Every successful shop owner needs to educate the customer about the importance of doing a quality repair and why his or her shop is the best place to get it. And maybe a few shop owners make some comments about the poor quality of a competitor. But now it may be time to talk seriously about the dangers of faulty repairs. Accelerator pedals that stick, brakes that fail to stop a vehicle, welds that don't hold, and—perhaps worst of all—repairs that were paid for and never done. These are all legitimate sources of fear that a shop owner can capitalize on when selling the reliability and integrity of his or her shop.
Recently more than fifty shop owners and estimators in Orange County were charged with fraud. This is not a new problem. An article in the January 30, 2007 Los Angeles Times [controversially] reported that an investigation by the State of California BAR “has found that billing for 43% of cars inspected so far, after being repaired had evidence of fraud with an average of $586 in overcharges for parts not used or labor not performed.” The article further reported that “about 13% of the repaired vehicles had structural issues that would indicate inadequate or defective repairs to car frames… Those inadequacies included improper welds and failure to rust-proof key parts.” It goes without saying that many of these deficiencies compromise the safety of the driver and passengers of the vehicle repaired. [Ed—the numbers cited in this article were later walked back by Sherry Mehl, the BAR chief appointed at about the time the article was written, citing flawed methodology in the survey.]
More disturbing was the case of a jury in Massachusetts who convicted a mother and son and the owner of a Stoughton auto body repair shop on charges they conspired to defraud an insurance company of $50,000 by inflating damages to a BMW convertible. I guess they were trying to keep it all in the family.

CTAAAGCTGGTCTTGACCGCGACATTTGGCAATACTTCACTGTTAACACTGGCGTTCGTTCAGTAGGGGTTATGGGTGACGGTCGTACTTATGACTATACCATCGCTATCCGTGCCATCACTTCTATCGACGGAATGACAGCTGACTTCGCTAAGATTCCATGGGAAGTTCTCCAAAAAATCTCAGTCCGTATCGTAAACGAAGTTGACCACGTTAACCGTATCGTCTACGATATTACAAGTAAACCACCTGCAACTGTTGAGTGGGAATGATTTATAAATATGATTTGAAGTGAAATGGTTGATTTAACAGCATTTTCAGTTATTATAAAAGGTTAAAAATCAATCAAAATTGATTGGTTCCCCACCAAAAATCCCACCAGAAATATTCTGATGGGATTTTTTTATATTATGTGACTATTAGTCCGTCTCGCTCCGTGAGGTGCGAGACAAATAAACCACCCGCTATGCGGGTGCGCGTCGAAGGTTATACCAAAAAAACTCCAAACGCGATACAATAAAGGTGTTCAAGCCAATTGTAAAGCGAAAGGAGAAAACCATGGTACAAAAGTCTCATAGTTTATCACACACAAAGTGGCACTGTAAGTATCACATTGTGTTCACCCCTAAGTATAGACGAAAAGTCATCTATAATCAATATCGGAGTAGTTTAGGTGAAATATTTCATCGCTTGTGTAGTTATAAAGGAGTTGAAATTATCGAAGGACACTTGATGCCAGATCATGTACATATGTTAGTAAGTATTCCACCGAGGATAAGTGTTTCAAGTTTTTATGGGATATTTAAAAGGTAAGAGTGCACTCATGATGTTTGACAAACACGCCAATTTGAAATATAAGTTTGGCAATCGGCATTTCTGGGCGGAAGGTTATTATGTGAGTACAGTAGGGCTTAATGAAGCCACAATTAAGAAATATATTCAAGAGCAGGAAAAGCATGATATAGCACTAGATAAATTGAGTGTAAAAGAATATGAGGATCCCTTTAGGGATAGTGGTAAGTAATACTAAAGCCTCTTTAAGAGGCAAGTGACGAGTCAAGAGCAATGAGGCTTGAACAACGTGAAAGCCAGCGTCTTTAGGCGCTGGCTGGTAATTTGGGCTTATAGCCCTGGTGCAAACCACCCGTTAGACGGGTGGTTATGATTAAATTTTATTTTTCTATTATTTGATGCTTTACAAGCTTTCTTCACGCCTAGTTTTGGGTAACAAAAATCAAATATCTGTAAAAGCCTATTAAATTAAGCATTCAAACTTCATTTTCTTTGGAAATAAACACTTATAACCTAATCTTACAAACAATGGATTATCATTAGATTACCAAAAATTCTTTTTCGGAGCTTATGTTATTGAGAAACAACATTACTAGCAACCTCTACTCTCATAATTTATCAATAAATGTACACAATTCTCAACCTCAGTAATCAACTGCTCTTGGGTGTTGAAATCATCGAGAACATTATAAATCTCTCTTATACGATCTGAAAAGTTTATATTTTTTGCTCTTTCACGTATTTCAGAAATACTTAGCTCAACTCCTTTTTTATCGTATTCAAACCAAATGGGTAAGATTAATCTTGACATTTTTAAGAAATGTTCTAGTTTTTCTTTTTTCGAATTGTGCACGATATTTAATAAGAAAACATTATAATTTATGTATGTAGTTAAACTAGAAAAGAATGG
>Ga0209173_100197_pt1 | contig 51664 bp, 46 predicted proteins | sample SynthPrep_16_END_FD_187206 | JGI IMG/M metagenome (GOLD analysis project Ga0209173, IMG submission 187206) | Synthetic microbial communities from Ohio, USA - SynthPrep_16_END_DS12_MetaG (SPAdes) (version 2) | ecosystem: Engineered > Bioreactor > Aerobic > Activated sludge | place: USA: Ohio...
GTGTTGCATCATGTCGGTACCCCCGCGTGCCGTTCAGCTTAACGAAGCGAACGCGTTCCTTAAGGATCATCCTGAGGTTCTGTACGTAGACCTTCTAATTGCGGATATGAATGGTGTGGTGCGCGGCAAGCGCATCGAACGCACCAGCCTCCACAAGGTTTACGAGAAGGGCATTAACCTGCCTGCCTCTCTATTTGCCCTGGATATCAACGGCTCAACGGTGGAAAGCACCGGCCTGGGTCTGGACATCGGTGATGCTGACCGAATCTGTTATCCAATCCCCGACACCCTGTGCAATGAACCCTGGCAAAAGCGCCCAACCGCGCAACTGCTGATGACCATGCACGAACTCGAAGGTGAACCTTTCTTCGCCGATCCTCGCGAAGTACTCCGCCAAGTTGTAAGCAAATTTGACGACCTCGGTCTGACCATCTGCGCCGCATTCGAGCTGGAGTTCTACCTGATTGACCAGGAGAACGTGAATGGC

$50,000 is cheap compared to the auto body shop owner and five co-defendants in Massachusetts, who plead guilty for their roles in a $117,000 staged accident insurance fraud scam.
A recent talk by 30-year industry veteran Dale Delmege at several CAA meetings asserted that about seventy-five percent of the 40,000 collision repair shops in the U.S. provide less than total quality repairs, leaving hidden damage uncorrected. (See July issue of Autobody News). He also noted that the shop that takes the time to do a thorough, quality repair leaving no hidden liabilities is paid the same as the shop down the street that takes cost-saving short cuts. He also suggested that there may be a way to enjoy more revenue for your superior repair work.
Many potential customers coming into a shop for an estimate have just had an emotionally traumatic experience. They may be exceptionally susceptible to any reassurances that their repair will be thorough and safe. How can you challenge the deceptive claims of a competitor down the street without simply bad mouthing him or her? Dalmege suggests your should prove WHY your shop and your repairs are superior to those of a majority of other shops. Obviously, education is the only answer. You are already doing a certain amount of educating the customer. Can’t you justify the additional time it can take to show a customer examples of hidden damage and the probability of neglected repairs that would be out of sight? Perhaps you can't afford not to!
Those shops found guilty of fraud or billing for inadequate repairs may not be around for long, but for shops that are dedicated to producing an honest and thorough job, fraud investigation like this is good news. Shops with an exemplary record of complaint-free performance attract customers looking for a facility where they can be confident of the integrity of the owner and all employees. With such a high percentage of fraud in auto body repair, a shop with conscientious, ethical policies may make that shop a popular choice for both private individuals and insurance companies looking for a new direct repair facility.